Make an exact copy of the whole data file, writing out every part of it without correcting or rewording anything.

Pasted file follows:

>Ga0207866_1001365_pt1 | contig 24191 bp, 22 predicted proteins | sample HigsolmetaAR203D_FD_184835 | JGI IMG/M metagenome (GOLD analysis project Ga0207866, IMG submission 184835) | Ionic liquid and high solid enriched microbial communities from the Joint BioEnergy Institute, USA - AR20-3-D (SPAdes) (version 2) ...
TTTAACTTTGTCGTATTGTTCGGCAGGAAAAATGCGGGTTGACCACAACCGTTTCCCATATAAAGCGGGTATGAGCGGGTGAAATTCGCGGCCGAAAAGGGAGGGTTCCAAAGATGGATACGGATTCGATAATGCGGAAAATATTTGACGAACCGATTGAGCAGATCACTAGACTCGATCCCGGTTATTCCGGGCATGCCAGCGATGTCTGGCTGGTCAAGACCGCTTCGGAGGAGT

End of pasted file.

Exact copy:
>Ga0207866_1001365_pt1 | contig 24191 bp, 22 predicted proteins | sample HigsolmetaAR203D_FD_184835 | JGI IMG/M metagenome (GOLD analysis project Ga0207866, IMG submission 184835) | Ionic liquid and high solid enriched microbial communities from the Joint BioEnergy Institute, USA - AR20-3-D (SPAdes) (version 2) ...
TTTAACTTTGTCGTATTGTTCGGCAGGAAAAATGCGGGTTGACCACAACCGTTTCCCATATAAAGCGGGTATGAGCGGGTGAAATTCGCGGCCGAAAAGGGAGGGTTCCAAAGATGGATACGGATTCGATAATGCGGAAAATATTTGACGAACCGATTGAGCAGATCACTAGACTCGATCCCGGTTATTCCGGGCATGCCAGCGATGTCTGGCTGGTCAAGACCGCTTCGGAGGAGT